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NINETY EIGHT REGENCY

U.S. panel finds technology can boost vehicle efficiency

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U.S. panel finds technology can boost vehicle efficiency

BY JUSTIN HYDE

FREE PRESS WASHINGTON STAFF

WASHINGTON – A long-delayed federal report on future technology for making vehicles more efficient finds several options that could boost mileage by 50% but add up to $9,000 to the cost of a new vehicle.

The study by the National Academies of Science was supposed to be released in 2008, but took longer than expected and was outpaced by Congress, the Obama administration and California officials as they set new fuel economy standards. The government has set a target for new U.S. vehicles to average 34.1 mpg by 2016, with reductions in carbon emissions raising the requirement to 35.5 mpg.

The panel found that based on a 2007 vehicle, available technology could boost a typical gasoline engine’s efficiency by 29% at a cost of $2,200. Switching to diesel engines would offer a 37% increase for $5,900 per vehicle, while a hybrid could offer up to a 50% improvement for $9,000.

Many of the technologies listed in the report have already been adopted to some degree by automakers, who are rolling out 2011 model year vehicles now and are close to completing engineering work through the 2013 year.

The study also considered more exotic technology, such as plug-in hybrids and homogenous charge combustion, where gasoline engines use diesel-type compression rather than a spark for ignition. But it said beyond a five-year window, forecasting what technology would work best for the lowest cost was too difficult.

It also recommended that the U.S. Environmental Protection Agency rework window stickers on new vehicles to give fuel consumption figures – such as gallons burned per 100 miles travelled – in addition to traditional fuel economy numbers, so that owners know more about how much fuel they use.

link:

http://www.freep.com/article/20100603/BUSINESS01/100603031/1331/U.S.-panel-finds-technology-can-boost-vehicle-efficiency

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Drew Dowdell    5,164

Wow.

What a waste of.... everything.

The panel found that based on a 2007 vehicle, available technology could boost a typical gasoline engine’s efficiency by 29% at a cost of $2,200. Switching to diesel engines would offer a 37% increase for $5,900 per vehicle, while a hybrid could offer up to a 50% improvement for $9,000.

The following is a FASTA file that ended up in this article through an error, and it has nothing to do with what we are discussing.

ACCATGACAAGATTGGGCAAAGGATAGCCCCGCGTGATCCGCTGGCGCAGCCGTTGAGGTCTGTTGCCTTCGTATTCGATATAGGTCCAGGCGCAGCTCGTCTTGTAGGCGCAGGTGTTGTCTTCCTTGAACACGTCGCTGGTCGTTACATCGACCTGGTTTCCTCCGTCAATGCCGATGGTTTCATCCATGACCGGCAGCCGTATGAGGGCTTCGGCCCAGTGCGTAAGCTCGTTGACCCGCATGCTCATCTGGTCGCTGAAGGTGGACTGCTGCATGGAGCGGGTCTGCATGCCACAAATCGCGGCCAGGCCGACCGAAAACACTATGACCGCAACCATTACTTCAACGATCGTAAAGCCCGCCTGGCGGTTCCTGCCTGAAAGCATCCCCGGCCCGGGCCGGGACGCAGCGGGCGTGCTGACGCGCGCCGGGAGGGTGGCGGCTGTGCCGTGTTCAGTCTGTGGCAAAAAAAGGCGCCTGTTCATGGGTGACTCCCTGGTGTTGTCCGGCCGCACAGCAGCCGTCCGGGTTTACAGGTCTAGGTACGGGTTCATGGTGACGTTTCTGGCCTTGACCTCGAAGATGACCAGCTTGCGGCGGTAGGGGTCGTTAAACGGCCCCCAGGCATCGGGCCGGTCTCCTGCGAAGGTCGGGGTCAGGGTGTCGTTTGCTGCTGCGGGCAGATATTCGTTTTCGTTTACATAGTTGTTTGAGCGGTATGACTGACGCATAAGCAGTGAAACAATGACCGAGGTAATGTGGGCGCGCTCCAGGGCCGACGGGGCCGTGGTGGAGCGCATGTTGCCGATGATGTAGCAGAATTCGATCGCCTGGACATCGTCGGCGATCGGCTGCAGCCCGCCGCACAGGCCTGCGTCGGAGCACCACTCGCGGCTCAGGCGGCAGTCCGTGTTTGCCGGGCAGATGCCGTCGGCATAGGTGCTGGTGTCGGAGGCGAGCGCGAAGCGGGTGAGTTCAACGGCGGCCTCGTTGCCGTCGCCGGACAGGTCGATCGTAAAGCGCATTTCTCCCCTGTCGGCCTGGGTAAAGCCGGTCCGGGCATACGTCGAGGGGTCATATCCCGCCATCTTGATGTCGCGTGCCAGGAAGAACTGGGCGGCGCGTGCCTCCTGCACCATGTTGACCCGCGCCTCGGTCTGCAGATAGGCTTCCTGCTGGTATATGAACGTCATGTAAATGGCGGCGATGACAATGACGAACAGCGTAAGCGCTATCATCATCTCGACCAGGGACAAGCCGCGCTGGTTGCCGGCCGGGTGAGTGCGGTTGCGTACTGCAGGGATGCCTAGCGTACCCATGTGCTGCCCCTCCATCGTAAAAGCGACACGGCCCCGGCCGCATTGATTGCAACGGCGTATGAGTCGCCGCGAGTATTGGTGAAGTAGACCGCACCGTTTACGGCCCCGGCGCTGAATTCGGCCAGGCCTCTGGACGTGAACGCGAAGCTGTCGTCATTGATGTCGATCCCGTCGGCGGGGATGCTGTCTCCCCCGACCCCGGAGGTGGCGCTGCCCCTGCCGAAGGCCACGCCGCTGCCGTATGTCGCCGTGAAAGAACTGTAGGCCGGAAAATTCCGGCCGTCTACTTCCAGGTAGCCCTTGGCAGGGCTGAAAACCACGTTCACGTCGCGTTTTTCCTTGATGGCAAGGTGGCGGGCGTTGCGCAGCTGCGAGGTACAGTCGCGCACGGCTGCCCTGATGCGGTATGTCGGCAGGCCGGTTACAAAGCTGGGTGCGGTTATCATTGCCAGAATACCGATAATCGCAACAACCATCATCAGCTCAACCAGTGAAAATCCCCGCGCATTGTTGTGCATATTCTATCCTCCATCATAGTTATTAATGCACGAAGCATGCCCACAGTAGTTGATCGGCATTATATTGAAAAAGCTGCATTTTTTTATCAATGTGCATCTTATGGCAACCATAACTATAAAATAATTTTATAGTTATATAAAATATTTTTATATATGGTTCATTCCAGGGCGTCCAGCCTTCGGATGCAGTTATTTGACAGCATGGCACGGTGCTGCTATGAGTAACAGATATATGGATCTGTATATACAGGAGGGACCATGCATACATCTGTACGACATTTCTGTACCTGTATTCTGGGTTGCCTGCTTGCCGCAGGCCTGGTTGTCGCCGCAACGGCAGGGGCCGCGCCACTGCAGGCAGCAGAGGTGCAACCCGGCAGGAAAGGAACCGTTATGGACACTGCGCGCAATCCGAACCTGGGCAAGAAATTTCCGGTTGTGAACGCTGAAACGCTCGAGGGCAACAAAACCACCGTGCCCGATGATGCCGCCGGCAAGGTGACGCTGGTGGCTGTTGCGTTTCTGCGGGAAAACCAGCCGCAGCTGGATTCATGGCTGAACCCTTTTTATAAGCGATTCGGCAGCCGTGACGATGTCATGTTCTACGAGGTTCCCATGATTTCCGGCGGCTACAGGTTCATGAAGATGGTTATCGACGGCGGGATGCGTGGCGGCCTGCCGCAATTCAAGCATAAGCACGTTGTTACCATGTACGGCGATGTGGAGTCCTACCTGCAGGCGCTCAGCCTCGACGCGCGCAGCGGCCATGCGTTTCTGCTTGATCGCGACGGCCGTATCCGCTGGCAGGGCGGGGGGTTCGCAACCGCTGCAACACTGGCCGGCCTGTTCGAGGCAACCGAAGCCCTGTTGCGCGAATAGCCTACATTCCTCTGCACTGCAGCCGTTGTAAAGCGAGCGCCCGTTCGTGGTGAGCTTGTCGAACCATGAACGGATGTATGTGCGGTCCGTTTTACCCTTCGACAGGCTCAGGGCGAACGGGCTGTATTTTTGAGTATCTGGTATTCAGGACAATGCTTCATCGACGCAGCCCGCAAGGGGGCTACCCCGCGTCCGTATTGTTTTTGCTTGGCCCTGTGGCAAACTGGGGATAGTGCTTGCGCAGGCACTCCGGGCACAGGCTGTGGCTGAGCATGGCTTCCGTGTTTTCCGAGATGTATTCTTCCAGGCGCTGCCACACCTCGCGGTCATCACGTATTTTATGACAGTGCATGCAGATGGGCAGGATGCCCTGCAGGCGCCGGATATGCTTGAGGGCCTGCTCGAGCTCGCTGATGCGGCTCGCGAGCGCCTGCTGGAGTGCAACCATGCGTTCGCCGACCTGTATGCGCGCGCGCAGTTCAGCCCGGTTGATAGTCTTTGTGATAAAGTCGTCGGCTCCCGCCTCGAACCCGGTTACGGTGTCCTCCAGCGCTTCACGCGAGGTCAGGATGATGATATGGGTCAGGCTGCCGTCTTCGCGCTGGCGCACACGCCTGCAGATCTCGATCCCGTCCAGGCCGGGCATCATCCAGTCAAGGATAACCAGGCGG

It doesn't cost $5,900 more to get a diesel. The Jetta TDI is $4,535 more than a base Jetta, however because of the way VW packages their cars, part of that price difference is in other items such as 6-speed manual instead of 5-speed, standard satellite radio with 6-disk changer and steering wheel controls on the TDI, an A/C power outlet... etc.

There is only about a $3,000 price difference between a Ford Fusion I4 with otherwise similar equipment to a Ford Fusion Hybrid.

What needs to start happening is a change in perception of 4-cylinder engines. The new 4-cylinders with turbo and DI can be a suitable alternative to V6es in many typical Generica applications.

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pow    106

Wow.

What a waste of.... everything.

It doesn't cost $5,900 more to get a diesel. The Jetta TDI is $4,535 more than a base Jetta, however because of the way VW packages their cars, part of that price difference is in other items such as 6-speed manual instead of 5-speed, standard satellite radio with 6-disk changer and steering wheel controls on the TDI, an A/C power outlet... etc.

There is only about a $3,000 price difference between a Ford Fusion I4 with otherwise similar equipment to a Ford Fusion Hybrid.

What needs to start happening is a change in perception of 4-cylinder engines. The new 4-cylinders with turbo and DI can be a suitable alternative to V6es in many typical Generica applications.

Not only that... but the Cruze 1.4T practically gets 2.0 TDI fuel economy. 30/41 for the diesel Jetta and 27/40 for the Cruze Eco. And keep in mind the majority of buyers are going to opt for the turbo motor over the $2K cheaper 1.8 model.

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loki    286

olds you're talking of a gov panel making these costs.. you think they understand even 1/2 of what they're talking about?

mean while 1 million+ independent panels find gov panels wasteful. hehe ;)

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FAPTurbo    1,093

It required a panel to do this? Automakers have been touting this since... ever...

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